"architect": {

    "build": {


         "options": {

            "outputPath": "dist/browser",


This ensures that when we run the regular ng build command, the bundle generated is under the dist/browser folder.

For running the SSR enabled code on the server we need to generate our distribution bundle with our server module as entry point. For that, we need to add a new target called server along side other targets listed in the ng-ssr project.

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Under options, we have listed tsConfig which points to the file we created earlier and the new outputPath where we want the compiled code to reside. We have also listed the path to the main file which needs to be executed for the server side with the main property.

To generate the client specific dist folder we can simply run the ng build --prod command which will now be placed under the new path we defined. For compiling the code to executing on the server, we need to run the ng run command with the specific target we want it to use. In this case it is going to be ng run ng-ssr:server.

One thing to note is that since Angular 6.x everything is schematic based in Angular and Angular CLI runs these schematics, except some default schematics such as build, test, serve etc. all the schematics need to be invoked with the ng run command by passing additional parameters as shown above. And that is the role of @angular-devkit/build-angular in the builder specified above.

One important difference between the code generated for the client builds and the server builds is that a lot of the client specific code is no longer needed for example, the base index.html file, the polyfills can all be ignored since now we only render the application straight on the server and then patch it onto the views before returning.

To simplify things, we can update our package.json file with a new script to generate the dist files as necessary:

"build:ssr": "npm run build:client && npm run build:server",

"build:client": "ng build --prod",

"build:server": "ng run ng-ssr:server",

Server Side Logic

Final stage, stage 3, is the one in which we write our Express server to render and serve the files from our distribution bundle. We will code this file using TypeScript as well so to compile it we need a separate mini webpack config file which I am skipping for brevity. The first iteration of our server is similar to what can be found on the Angular documentation relating to universal rendering. Place this file at the root of the project.

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The most important part of this file is setting up of the application engine from line 27–32. Here is an excerpt from the Angular documentation explaining the same:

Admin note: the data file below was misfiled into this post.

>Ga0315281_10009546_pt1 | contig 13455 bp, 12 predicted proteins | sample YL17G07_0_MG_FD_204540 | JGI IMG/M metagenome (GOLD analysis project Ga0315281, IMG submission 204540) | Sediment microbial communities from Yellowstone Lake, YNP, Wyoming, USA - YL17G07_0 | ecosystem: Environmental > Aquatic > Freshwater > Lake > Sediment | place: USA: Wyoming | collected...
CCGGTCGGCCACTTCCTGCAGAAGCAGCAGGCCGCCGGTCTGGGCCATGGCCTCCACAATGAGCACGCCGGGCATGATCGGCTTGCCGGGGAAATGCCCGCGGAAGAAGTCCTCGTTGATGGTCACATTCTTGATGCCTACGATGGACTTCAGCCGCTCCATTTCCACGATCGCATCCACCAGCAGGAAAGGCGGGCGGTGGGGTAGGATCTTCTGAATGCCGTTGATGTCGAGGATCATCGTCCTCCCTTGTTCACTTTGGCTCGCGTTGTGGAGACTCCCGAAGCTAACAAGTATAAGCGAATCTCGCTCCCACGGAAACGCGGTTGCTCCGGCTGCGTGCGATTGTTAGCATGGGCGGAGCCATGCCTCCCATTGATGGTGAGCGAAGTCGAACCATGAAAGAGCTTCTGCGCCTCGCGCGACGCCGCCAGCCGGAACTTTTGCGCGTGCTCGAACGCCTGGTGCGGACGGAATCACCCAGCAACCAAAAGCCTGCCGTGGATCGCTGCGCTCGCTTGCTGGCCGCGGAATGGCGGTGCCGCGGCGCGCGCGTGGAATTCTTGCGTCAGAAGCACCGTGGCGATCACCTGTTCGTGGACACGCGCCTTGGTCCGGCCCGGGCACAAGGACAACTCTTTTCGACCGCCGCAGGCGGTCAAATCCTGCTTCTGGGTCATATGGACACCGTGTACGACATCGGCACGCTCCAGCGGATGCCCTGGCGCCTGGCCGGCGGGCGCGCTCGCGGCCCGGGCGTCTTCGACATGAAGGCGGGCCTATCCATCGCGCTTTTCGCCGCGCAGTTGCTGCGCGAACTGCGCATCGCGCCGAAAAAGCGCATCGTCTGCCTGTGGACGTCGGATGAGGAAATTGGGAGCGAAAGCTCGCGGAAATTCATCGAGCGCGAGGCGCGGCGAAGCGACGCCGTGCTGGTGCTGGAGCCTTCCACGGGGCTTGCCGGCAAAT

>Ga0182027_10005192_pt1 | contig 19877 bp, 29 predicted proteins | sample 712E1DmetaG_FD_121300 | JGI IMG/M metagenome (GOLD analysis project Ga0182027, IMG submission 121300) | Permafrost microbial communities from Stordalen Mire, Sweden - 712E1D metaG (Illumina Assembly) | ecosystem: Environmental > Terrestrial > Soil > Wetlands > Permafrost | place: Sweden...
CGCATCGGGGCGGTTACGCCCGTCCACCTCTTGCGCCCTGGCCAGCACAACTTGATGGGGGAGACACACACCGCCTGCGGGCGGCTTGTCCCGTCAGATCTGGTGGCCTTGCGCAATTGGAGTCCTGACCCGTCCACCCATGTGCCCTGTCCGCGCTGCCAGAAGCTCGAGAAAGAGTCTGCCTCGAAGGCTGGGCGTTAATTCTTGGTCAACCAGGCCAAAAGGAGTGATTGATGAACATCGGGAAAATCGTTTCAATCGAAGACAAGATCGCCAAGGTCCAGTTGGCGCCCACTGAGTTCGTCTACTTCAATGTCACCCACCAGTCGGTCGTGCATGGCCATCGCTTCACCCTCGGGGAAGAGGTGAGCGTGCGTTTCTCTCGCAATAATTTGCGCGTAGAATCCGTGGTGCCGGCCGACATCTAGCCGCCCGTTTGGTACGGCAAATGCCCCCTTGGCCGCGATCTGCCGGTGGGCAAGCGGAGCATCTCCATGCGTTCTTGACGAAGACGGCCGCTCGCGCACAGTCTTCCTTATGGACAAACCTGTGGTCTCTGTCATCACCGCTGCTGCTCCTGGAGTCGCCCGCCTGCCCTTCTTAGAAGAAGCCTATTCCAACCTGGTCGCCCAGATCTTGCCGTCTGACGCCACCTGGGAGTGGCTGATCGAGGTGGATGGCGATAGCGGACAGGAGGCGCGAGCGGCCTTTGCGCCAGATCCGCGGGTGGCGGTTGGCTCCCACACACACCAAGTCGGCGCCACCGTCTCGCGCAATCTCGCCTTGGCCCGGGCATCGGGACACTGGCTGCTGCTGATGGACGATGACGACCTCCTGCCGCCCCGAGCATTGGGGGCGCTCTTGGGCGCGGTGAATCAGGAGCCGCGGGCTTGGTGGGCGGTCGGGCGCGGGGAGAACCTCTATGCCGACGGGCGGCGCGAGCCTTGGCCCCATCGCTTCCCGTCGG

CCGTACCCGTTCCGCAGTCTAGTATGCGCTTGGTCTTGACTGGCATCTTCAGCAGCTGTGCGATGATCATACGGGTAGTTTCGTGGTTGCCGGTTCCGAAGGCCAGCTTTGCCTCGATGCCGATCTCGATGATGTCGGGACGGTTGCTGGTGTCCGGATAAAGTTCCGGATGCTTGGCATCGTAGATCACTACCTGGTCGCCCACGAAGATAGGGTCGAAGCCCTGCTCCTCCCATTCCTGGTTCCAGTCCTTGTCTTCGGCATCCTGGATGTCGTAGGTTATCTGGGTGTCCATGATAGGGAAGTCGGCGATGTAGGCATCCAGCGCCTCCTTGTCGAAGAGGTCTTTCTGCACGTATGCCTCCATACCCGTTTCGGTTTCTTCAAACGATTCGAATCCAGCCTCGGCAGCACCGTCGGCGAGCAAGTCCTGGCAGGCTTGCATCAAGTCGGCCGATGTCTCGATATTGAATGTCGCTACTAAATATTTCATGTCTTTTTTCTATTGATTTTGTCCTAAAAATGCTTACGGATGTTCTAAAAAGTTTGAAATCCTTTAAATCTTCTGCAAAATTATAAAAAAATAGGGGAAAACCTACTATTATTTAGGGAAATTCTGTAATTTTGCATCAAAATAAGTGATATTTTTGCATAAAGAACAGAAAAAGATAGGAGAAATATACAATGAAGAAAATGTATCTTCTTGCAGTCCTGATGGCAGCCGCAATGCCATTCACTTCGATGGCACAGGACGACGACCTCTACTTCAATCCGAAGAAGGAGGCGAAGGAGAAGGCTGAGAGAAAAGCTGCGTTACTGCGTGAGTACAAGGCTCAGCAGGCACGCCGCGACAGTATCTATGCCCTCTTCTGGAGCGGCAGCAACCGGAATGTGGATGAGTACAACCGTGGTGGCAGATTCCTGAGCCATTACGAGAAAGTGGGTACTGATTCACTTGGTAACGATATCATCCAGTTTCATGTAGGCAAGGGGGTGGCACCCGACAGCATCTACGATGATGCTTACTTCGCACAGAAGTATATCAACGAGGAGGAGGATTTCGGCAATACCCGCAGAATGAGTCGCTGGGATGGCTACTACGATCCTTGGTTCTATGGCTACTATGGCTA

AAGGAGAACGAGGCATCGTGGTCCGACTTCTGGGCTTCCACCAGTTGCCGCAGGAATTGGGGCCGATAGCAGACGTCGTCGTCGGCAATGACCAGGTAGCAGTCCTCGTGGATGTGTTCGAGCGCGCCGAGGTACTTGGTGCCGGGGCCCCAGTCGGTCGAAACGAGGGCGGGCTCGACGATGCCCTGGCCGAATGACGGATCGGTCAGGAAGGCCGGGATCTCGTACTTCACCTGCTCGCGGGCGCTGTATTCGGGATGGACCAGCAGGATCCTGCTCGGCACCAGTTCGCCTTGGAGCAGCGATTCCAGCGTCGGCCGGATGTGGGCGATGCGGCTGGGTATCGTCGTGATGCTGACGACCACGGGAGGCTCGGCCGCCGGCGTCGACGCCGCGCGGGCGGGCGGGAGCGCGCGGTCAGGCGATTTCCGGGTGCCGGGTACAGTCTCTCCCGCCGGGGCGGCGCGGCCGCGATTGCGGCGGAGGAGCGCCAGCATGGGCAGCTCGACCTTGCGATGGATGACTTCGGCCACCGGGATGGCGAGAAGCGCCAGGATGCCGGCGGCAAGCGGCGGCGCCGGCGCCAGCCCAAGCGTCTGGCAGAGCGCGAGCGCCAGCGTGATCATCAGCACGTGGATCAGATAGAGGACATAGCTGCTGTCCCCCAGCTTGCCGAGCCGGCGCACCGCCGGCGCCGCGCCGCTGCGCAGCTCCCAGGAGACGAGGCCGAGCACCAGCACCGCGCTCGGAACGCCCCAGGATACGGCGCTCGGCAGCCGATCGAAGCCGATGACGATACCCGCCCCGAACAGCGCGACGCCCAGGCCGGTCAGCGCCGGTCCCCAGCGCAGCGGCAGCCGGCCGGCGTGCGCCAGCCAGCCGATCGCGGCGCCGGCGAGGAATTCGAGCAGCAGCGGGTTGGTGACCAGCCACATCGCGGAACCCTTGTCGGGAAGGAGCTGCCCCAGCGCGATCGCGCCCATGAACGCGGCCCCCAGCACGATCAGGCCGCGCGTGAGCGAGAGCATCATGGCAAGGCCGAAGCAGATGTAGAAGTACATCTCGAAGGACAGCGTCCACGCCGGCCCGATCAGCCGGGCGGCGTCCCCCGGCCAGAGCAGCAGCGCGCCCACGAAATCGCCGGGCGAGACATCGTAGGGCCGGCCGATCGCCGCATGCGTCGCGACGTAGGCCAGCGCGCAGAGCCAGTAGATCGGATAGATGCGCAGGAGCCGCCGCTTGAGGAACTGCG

The ngExpressEngine is a wrapper around the universal's renderModuleFactory function that turns a client's requests into server-rendered HTML pages. You'll call that function within a template engine that's appropriate for your server stack.

The first parameter is the AppServerModule. It's the bridge between the Universal server-side renderer and your application.

The second parameter is the extraProviders. It is an optional Angular dependency injection providers, applicable when running on this server.

You supply extraProviders when your app needs information that can only be determined by the currently running server instance.

The two modules which we included in our server module help deliver the AppServerModuleNgFactory — which is the machine understandable translation of our module and LAZY_MODULE_MAP — which is essentially providing all the lazy loaded modules at the initialization instead of the runtime. See more details here.

We are now ready to compile and serve the changes that we have in our application with complete server side rendering support. But before we do that, let us also add one API call to fetch data from an API server and render into onto our template.

Handling API calls with SSR

Since no application is complete without API calls, we will also implement a sample api call to fetch data from and show it on the UI. This would also help us understand how to make API calls on the server side and render them to the template before returning the response back to the client.

To enable HTTP calls, we first need to import the HttpClientModule in the AppModule so that we can make the API calls. Then we include the HttpClient in the component of our choice to dispatch the actual API requests.

Http Calls in Non SSR mode

This is especially helpful during local development. Since we are making requests to a third party server, we can easily do it via proxy which can be enabled in Angular simply by adding a proxy configuration. Since the api server does not have a /api prefix to the calls, we will add it temporarily and remove it right before proxying so that we can differentiate between the API calls and the UI state changes (for consistency between SSR and non-SSR modes).

For the proxy configuration, we create a JSON file at the root of our project as shown below: